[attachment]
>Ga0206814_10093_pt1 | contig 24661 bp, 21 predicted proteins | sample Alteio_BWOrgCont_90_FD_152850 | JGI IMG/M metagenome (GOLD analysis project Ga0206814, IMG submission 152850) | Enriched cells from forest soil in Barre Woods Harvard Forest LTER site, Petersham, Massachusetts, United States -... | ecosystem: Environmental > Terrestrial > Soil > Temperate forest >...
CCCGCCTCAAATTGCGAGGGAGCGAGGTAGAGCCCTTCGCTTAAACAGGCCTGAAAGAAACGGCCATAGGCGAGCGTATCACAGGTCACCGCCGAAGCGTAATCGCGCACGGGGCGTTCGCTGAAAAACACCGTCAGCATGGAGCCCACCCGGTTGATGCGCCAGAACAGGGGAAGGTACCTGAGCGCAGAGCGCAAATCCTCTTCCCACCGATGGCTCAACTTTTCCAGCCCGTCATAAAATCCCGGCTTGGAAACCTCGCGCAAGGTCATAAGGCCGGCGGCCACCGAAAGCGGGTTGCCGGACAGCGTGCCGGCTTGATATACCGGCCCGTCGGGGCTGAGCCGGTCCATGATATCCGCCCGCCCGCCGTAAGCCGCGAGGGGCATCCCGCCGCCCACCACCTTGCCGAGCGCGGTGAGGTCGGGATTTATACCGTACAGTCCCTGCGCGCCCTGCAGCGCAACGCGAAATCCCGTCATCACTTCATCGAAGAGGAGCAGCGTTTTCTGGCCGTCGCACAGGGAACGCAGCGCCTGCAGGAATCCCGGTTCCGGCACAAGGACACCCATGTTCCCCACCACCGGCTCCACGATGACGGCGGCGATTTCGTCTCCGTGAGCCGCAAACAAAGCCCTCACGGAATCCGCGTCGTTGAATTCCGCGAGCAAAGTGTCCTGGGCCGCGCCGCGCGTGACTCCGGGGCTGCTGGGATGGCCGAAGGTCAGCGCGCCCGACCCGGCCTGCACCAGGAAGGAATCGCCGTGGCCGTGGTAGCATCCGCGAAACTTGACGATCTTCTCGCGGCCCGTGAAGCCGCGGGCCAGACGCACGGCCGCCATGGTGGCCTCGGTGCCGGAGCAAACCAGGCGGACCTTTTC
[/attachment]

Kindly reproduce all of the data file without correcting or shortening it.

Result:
>Ga0206814_10093_pt1 | contig 24661 bp, 21 predicted proteins | sample Alteio_BWOrgCont_90_FD_152850 | JGI IMG/M metagenome (GOLD analysis project Ga0206814, IMG submission 152850) | Enriched cells from forest soil in Barre Woods Harvard Forest LTER site, Petersham, Massachusetts, United States -... | ecosystem: Environmental > Terrestrial > Soil > Temperate forest >...
CCCGCCTCAAATTGCGAGGGAGCGAGGTAGAGCCCTTCGCTTAAACAGGCCTGAAAGAAACGGCCATAGGCGAGCGTATCACAGGTCACCGCCGAAGCGTAATCGCGCACGGGGCGTTCGCTGAAAAACACCGTCAGCATGGAGCCCACCCGGTTGATGCGCCAGAACAGGGGAAGGTACCTGAGCGCAGAGCGCAAATCCTCTTCCCACCGATGGCTCAACTTTTCCAGCCCGTCATAAAATCCCGGCTTGGAAACCTCGCGCAAGGTCATAAGGCCGGCGGCCACCGAAAGCGGGTTGCCGGACAGCGTGCCGGCTTGATATACCGGCCCGTCGGGGCTGAGCCGGTCCATGATATCCGCCCGCCCGCCGTAAGCCGCGAGGGGCATCCCGCCGCCCACCACCTTGCCGAGCGCGGTGAGGTCGGGATTTATACCGTACAGTCCCTGCGCGCCCTGCAGCGCAACGCGAAATCCCGTCATCACTTCATCGAAGAGGAGCAGCGTTTTCTGGCCGTCGCACAGGGAACGCAGCGCCTGCAGGAATCCCGGTTCCGGCACAAGGACACCCATGTTCCCCACCACCGGCTCCACGATGACGGCGGCGATTTCGTCTCCGTGAGCCGCAAACAAAGCCCTCACGGAATCCGCGTCGTTGAATTCCGCGAGCAAAGTGTCCTGGGCCGCGCCGCGCGTGACTCCGGGGCTGCTGGGATGGCCGAAGGTCAGCGCGCCCGACCCGGCCTGCACCAGGAAGGAATCGCCGTGGCCGTGGTAGCATCCGCGAAACTTGACGATCTTCTCGCGGCCCGTGAAGCCGCGGGCCAGACGCACGGCCGCCATGGTGGCCTCGGTGCCGGAGCAAACCAGGCGGACCTTTTC